PT 360 March 2019

Getting you back to the life you want to live.

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M arch 2019

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THE SLIM SCIENCE BEHIND FASTING DIETS

G ood L uck B ad L uck

old when attempting to stretch his hamstring and he didn’t quite get the instruction, pushing the heck down on my outer arm instead of my upper trap. I was hurt again 7 years ago in a car accident, and then last year, I picked up a heavy box, immediately put it back down, but shifted the weight to my right arm first. That was all it took to separate my shoulder — again. I was in PT myself for the early part of the year, digging in hard to get this thing settled and DONE once and for all and working all year on my upper body strength. Things were looking good. Then last week, I was in a car accident. I got T-boned at a great speed, and my car was totaled. What’s good about that? Well, I’ve been exercising all year, and I didn’t get that hurt. I know what to do a little too well to walk my way out of this now not very deep hole. I’m grateful. My wish for you is that you heed the little voice: The one that tells you to go for a walk, take a break because you really need it, or that this is the right thing FOR YOU, right now, convenient or not. Maybe turn up that little voice volume just a little bit; it’s usually trying to keep us on the good and healthy path. We’re just extra good at derailing it. Shelly Coffman

Through my now lengthy career, I find there are always life lessons that get pushed onto us, whether we are ready for them or not. I have said this many a time to patients in front of me, particularly patients that have been involved in an accident caused by someone else. Sometimes we need to be forced into taking care of an issue and taking care of ourselves when it gets so loud that it’s no longer possible to turn away from. Throughout the story, there are “bad” things that happen that later turn out to actually be “good” and then “bad” again later. The point of the story is that events are neither good nor bad, and there’s no good luck or bad luck. An “unlucky” event can bring about happiness, and something that comes easily may not have any benefit in the long run. At work, this has always led into a discussion of how sometimes, something bad isn’t so bad because the ultimate outcome is that the patient will come out stronger, more capable, and more knowledgeable about how to care for their body and optimize daily function going forward. What I do not anticipate time and time again is when it happens to me. Last year for me, was my janky shoulder. I was hurt on the job 20 years ago by a super strong 75 year There is a Chinese folk story that I love called A Blessing in Disguise.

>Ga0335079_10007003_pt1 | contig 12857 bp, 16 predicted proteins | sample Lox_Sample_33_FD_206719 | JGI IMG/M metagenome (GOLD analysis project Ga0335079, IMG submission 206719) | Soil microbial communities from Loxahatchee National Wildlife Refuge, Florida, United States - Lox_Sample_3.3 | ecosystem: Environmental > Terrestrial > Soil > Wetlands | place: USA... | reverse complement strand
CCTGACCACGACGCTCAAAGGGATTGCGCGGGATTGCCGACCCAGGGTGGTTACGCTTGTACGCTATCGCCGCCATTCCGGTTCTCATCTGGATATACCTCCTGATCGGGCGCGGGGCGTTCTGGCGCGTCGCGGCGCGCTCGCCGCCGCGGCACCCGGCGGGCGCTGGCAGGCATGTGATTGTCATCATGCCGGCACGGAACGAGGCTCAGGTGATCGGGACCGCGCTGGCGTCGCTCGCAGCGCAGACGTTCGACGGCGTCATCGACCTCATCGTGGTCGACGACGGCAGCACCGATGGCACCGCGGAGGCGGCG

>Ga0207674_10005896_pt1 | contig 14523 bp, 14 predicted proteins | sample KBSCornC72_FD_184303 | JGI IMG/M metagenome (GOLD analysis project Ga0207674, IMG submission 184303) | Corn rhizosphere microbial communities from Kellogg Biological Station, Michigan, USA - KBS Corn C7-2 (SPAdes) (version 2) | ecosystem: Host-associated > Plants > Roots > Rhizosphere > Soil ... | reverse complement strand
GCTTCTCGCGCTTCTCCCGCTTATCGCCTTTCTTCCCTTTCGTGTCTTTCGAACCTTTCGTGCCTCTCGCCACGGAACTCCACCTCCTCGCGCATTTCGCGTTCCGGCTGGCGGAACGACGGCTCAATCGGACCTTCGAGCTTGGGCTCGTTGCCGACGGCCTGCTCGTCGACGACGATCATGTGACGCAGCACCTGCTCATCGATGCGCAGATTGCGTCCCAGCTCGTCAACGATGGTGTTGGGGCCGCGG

I nvestigating the H ealth T rend T hat ' s A ll the R age

If each new year brings with it a new diet plan that promises the world to those who follow it, 2019 is shaping up to be the year of fasting. If you’ve missed the hype, fasting is quite a bit simpler than other nutrition trends like the keto diet or Weight Watchers program. Instead of counting calories or limiting sugars, you just don’t eat. Supporters argue that by putting your body into a “fasting state,” you can shed pounds and damaged internal tissue, increase your energy, promote cellular repair, lower bad cholesterol, and even protect against neurodegenerative diseases, like Alzheimer’s and Parkinson’s. Chances are you have a friend or loved one who’s tried out some form of fasting and discovered dramatic benefits. But before everyone starts skipping meals, it’s important to examine the research. Writer Julia Belluz at Vox splits the fasting trend into four categories. The first, “intermittent fasting,” cuts out or drastically limits your calorie intake intermittently. For example, thousands of people follow the popular “5:2 diet,” during which you eat normally on weekdays but consume less than 500 calories on Saturday and Sunday. Second is the “time-restricted feeding,”where you only eat during a four- to six-hour window each day — followers usually skip breakfast or dinner. The third category is “periodic fasts.” With this diet, extreme fasters abstain from food for several

–-Shelly Coffman

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